Solar water heating, also called solar thermal, makes use of sunlight to heat the water that can be used in the bathroom or kitchen.
Can solar energy meet the hot water demands of residents of always-cloudy Britain?
The answer is a reassuring yes!
Solar water heating and solar photovoltaic (PV) technology are distinct technologies with different purposes. Solar Water Heating technology is designed specifically to heat water.
Solar water heating captures the sun's energy to warm the water in solar collectors. Solar water heating is highly efficient and takes up less roof space compared to PV panels for the same energy output. Solar water heating is ideal for a home with larger hot water demand. It will not be as cost-effective for a small family with low hot water use. Solar Photovoltaic or PV panels, on the other hand, generate electricity from sunlight. They convert sunlight directly into electrical energy using photovoltaic cells. Some of the electricity generated by the PV panels is diverted to heat water using an immersion heater. This system is less efficient than using dedicated solar water heating systems.
However, these technologies can complement each other. Homes can install solar thermal (water heating) and solar PV systems on their roofs to maximise renewable energy generation. This approach allows homeowners to efficiently harness the sun's energy for electricity and hot water production.
A solar water heating system (also known as solar thermal) generally has three main parts:
When the fluid in the collector is hotter than the water in the cylinder, the controller turns on the pump to circulate fluid to the coil and heat the cylinder. In winter or when the weather is bad, the cylinder needs more than one coil or input to allow top-up heating.
In the UK's climate, solar thermal (water heating) and solar photovoltaic (PV) panels can be effective and offer good value for money.
Due to their design, evacuated tube solar thermal panels may perform slightly better on cold, sunny days. They can capture more sunlight even in less-than-ideal weather conditions. The UK often experiences overcast or cloudy weather, which can limit the availability of direct sunlight. In such conditions, the performance difference between evacuated tubes and flat panels may not be significant as if there is no sun, neither solar thermal nor solar photovoltaic (PV) systems can generate energy. Both technologies rely on sunlight as their primary source of power.
Solar thermal systems use sunlight to heat a fluid, typically water or oil, which then produces steam to drive turbines and generate electricity. Without sunlight, solar thermal systems cannot produce heat and generate electricity. Solar PV systems convert sunlight directly into electricity using the photovoltaic effect. Solar panels made of semiconductor materials absorb photons from sunlight, creating an electric current. In the absence of sunlight, solar PV systems cannot generate electricity.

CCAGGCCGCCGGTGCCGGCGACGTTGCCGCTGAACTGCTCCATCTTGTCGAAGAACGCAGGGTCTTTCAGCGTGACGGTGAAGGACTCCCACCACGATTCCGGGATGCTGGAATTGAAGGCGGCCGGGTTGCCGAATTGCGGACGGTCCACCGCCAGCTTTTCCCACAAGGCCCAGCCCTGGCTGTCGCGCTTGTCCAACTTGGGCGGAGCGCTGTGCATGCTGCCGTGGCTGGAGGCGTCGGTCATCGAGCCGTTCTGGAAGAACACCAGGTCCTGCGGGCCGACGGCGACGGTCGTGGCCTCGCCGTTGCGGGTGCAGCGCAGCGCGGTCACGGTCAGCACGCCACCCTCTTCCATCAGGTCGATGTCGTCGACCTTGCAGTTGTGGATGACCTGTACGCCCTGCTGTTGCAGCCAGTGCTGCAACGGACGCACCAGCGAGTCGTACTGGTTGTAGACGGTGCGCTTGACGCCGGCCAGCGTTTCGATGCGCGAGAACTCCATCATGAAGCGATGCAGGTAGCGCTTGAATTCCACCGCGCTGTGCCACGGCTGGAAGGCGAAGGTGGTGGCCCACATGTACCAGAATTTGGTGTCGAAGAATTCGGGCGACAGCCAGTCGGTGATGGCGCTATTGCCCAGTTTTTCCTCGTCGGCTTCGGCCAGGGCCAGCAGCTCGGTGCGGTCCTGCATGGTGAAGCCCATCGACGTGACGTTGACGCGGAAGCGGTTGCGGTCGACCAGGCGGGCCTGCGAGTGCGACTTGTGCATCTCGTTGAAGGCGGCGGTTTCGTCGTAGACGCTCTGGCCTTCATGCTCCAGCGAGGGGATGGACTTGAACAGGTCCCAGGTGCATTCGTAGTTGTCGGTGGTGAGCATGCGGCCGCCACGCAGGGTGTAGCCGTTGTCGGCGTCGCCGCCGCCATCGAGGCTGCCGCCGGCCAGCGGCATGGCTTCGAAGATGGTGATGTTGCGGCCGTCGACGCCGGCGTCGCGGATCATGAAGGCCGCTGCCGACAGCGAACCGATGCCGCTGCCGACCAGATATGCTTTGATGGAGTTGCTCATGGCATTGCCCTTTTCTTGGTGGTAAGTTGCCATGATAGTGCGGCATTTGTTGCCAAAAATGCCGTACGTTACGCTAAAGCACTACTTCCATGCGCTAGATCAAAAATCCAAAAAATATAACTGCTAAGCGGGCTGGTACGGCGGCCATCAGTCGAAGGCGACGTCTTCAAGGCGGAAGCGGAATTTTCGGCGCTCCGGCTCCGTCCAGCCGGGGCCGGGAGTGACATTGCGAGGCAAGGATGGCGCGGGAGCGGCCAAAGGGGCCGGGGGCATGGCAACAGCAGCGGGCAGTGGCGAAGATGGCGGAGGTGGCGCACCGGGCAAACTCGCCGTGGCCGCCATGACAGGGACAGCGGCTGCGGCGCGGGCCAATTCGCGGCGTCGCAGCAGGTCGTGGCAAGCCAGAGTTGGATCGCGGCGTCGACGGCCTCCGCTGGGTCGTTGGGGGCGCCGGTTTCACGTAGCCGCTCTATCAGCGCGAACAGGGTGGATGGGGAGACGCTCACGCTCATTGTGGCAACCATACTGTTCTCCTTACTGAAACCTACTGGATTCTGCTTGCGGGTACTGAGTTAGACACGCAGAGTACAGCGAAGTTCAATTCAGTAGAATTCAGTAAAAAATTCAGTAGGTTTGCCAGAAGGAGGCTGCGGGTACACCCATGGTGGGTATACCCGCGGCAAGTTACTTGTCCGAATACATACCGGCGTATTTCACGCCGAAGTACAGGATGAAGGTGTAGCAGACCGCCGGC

The efficiency and performance of solar thermal and solar PV systems in the UK depend on various factors, including the weather, geographical location, and time of year. The UK's weather is known for being relatively cloudy and receiving less sunlight compared to sunnier regions.
On average, the UK receives around 1,000 to 1,200 hours of sunshine per year. However, it is important to note that this figure represents the total annual hours of sunlight and not consecutive days of sufficient sunlight for solar systems to operate optimally.
This 1,000 to 1,200 hours of sunshine is about 1/8th of the total hours there being 24 hours/day * 365 days/year = 8,760 hours/year. In terms of the average UK daylight hours, there are around 12 to 14 hours of daylight per day during the year when considering the seasonal variations. Or say 13 hours/day * 365 days/year = 4,745 hours/year (approximately). So, this is just under 1/5th of the daylight hours that are fruitful for solar electricity generation or solar water heating.
Solar thermal systems can work even on cloudy days, as they can still capture and utilise diffuse sunlight. However, their efficiency may be reduced compared to clear, sunny days. Solar PV systems, on the other hand, are more dependent on direct sunlight and can experience a significant drop in output on cloudy or overcast days.
To determine the number of days with sufficient sunlight for these systems to work effectively, a detailed analysis considering factors such as location, local weather patterns, and system design would be required. Additionally, it is worth noting that both solar thermal and solar PV systems can still produce some energy even on relatively cloudy days, although their output may be lower than under ideal conditions.
Solar PV Panels
Solar PV panels generate electricity, which can be used for various household needs, including heating water with an immersion heater or other electrical appliances. PV panels are generally more compact than solar thermal systems for the same energy output. They can be the best option for homes with limited roof space. Flat panels may blend in better visually with the roofs of houses, which could be a significant factor for homeowners concerned about the aesthetics of their solar installations.
How do you choose between solar thermal and solar PV panels?
The choice between solar thermal and solar PV panels in the UK depends on various factors, including the specific energy needs of the household, available roof space, aesthetic considerations, and budget. While both technologies can contribute to reducing energy costs and environmental impact, the decision should align with the users' priorities and circumstances.
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